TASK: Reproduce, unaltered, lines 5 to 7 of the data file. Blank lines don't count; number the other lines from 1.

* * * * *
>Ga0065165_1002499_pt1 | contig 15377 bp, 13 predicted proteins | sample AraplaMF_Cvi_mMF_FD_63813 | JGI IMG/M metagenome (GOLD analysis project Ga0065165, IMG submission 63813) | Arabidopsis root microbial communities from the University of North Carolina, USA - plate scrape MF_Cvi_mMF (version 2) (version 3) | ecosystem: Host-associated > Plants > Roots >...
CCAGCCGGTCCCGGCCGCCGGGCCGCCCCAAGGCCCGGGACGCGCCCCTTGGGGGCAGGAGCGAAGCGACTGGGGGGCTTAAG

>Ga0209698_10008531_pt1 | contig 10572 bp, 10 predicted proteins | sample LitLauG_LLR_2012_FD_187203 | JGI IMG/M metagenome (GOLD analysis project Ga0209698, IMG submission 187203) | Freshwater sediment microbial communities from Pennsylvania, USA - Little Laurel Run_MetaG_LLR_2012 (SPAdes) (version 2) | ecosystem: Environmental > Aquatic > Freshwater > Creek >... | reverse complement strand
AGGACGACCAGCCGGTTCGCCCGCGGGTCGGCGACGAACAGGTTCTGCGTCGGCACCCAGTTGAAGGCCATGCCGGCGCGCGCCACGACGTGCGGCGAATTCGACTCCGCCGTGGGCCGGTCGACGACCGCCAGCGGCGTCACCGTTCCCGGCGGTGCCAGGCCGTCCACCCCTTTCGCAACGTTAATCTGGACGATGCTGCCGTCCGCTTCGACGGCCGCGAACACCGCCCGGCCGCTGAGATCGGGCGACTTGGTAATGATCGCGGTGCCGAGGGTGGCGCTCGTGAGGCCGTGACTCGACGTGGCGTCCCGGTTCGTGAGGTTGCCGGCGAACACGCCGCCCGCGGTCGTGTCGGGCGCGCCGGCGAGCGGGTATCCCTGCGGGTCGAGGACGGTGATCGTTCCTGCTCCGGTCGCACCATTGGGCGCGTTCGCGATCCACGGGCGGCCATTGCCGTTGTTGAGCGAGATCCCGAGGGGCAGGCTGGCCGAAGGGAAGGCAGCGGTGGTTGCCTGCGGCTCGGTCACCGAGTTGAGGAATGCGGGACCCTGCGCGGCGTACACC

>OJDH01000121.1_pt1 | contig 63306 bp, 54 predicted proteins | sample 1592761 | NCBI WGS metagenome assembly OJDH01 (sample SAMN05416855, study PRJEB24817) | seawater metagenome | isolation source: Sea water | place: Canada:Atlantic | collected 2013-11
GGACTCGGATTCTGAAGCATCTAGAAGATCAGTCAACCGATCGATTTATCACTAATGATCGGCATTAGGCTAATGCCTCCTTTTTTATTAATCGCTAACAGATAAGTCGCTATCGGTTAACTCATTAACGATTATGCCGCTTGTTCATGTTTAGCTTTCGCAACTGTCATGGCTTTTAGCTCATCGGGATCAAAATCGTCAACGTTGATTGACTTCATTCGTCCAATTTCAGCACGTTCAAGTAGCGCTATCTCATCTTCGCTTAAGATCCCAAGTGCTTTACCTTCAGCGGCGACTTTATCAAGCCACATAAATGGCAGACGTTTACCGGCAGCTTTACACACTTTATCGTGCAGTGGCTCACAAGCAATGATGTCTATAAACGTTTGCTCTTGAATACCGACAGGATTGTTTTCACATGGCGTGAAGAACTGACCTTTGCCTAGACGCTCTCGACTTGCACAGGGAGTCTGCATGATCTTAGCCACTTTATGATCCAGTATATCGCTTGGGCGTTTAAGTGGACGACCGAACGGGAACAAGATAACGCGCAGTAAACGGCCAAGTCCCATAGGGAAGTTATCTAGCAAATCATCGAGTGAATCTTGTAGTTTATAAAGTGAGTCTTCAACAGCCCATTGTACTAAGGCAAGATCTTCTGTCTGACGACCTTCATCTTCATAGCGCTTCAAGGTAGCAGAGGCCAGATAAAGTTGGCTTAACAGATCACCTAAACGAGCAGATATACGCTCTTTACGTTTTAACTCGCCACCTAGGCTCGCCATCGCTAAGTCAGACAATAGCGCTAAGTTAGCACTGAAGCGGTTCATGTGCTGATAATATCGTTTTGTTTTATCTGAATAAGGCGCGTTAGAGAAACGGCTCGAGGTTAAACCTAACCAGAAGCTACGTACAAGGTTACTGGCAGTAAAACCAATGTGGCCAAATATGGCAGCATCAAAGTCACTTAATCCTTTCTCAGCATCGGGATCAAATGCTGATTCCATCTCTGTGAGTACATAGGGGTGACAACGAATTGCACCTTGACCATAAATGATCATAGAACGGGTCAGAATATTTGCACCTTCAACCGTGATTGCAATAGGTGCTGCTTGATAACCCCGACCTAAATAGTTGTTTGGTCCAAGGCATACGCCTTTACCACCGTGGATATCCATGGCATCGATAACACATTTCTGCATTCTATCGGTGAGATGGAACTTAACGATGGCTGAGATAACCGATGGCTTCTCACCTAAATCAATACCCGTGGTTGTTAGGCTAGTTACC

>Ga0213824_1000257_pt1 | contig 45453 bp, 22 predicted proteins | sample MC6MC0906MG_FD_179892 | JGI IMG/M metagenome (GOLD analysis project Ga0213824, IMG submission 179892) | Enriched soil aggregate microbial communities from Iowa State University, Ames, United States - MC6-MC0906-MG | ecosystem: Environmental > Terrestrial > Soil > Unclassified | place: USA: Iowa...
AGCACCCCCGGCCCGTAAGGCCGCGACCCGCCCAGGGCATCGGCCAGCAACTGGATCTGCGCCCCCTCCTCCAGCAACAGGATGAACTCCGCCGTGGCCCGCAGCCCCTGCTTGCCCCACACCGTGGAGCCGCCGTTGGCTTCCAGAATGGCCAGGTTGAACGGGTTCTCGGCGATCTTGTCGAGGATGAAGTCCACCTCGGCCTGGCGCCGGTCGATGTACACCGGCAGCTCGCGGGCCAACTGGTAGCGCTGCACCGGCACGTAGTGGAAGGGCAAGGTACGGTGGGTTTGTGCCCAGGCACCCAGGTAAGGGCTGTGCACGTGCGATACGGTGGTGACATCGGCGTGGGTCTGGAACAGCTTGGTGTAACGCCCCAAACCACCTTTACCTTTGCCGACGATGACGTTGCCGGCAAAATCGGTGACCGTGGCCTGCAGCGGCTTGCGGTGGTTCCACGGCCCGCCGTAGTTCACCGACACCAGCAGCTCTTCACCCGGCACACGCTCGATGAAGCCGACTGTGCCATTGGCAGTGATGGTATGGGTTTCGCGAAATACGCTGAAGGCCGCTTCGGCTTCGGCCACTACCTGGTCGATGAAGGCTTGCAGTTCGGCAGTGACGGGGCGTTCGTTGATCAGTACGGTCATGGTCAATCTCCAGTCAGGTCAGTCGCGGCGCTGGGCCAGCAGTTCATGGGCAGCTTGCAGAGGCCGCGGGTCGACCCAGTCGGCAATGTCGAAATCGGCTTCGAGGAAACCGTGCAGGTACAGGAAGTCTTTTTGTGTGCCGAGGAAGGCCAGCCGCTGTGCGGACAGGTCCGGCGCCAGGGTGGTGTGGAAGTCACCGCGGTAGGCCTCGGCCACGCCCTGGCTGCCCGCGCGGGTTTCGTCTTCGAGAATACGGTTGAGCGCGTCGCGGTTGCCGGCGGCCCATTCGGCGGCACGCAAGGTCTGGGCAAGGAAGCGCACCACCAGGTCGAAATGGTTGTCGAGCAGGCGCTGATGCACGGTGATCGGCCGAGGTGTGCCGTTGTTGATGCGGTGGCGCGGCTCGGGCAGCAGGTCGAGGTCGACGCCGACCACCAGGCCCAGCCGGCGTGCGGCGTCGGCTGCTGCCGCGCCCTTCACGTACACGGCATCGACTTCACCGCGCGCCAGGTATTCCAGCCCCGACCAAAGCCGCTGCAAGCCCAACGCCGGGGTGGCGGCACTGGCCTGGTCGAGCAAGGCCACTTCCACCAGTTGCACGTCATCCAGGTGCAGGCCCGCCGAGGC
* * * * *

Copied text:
>OJDH01000121.1_pt1 | contig 63306 bp, 54 predicted proteins | sample 1592761 | NCBI WGS metagenome assembly OJDH01 (sample SAMN05416855, study PRJEB24817) | seawater metagenome | isolation source: Sea water | place: Canada:Atlantic | collected 2013-11
GGACTCGGATTCTGAAGCATCTAGAAGATCAGTCAACCGATCGATTTATCACTAATGATCGGCATTAGGCTAATGCCTCCTTTTTTATTAATCGCTAACAGATAAGTCGCTATCGGTTAACTCATTAACGATTATGCCGCTTGTTCATGTTTAGCTTTCGCAACTGTCATGGCTTTTAGCTCATCGGGATCAAAATCGTCAACGTTGATTGACTTCATTCGTCCAATTTCAGCACGTTCAAGTAGCGCTATCTCATCTTCGCTTAAGATCCCAAGTGCTTTACCTTCAGCGGCGACTTTATCAAGCCACATAAATGGCAGACGTTTACCGGCAGCTTTACACACTTTATCGTGCAGTGGCTCACAAGCAATGATGTCTATAAACGTTTGCTCTTGAATACCGACAGGATTGTTTTCACATGGCGTGAAGAACTGACCTTTGCCTAGACGCTCTCGACTTGCACAGGGAGTCTGCATGATCTTAGCCACTTTATGATCCAGTATATCGCTTGGGCGTTTAAGTGGACGACCGAACGGGAACAAGATAACGCGCAGTAAACGGCCAAGTCCCATAGGGAAGTTATCTAGCAAATCATCGAGTGAATCTTGTAGTTTATAAAGTGAGTCTTCAACAGCCCATTGTACTAAGGCAAGATCTTCTGTCTGACGACCTTCATCTTCATAGCGCTTCAAGGTAGCAGAGGCCAGATAAAGTTGGCTTAACAGATCACCTAAACGAGCAGATATACGCTCTTTACGTTTTAACTCGCCACCTAGGCTCGCCATCGCTAAGTCAGACAATAGCGCTAAGTTAGCACTGAAGCGGTTCATGTGCTGATAATATCGTTTTGTTTTATCTGAATAAGGCGCGTTAGAGAAACGGCTCGAGGTTAAACCTAACCAGAAGCTACGTACAAGGTTACTGGCAGTAAAACCAATGTGGCCAAATATGGCAGCATCAAAGTCACTTAATCCTTTCTCAGCATCGGGATCAAATGCTGATTCCATCTCTGTGAGTACATAGGGGTGACAACGAATTGCACCTTGACCATAAATGATCATAGAACGGGTCAGAATATTTGCACCTTCAACCGTGATTGCAATAGGTGCTGCTTGATAACCCCGACCTAAATAGTTGTTTGGTCCAAGGCATACGCCTTTACCACCGTGGATATCCATGGCATCGATAACACATTTCTGCATTCTATCGGTGAGATGGAACTTAACGATGGCTGAGATAACCGATGGCTTCTCACCTAAATCAATACCCGTGGTTGTTAGGCTAGTTACC

>Ga0213824_1000257_pt1 | contig 45453 bp, 22 predicted proteins | sample MC6MC0906MG_FD_179892 | JGI IMG/M metagenome (GOLD analysis project Ga0213824, IMG submission 179892) | Enriched soil aggregate microbial communities from Iowa State University, Ames, United States - MC6-MC0906-MG | ecosystem: Environmental > Terrestrial > Soil > Unclassified | place: USA: Iowa...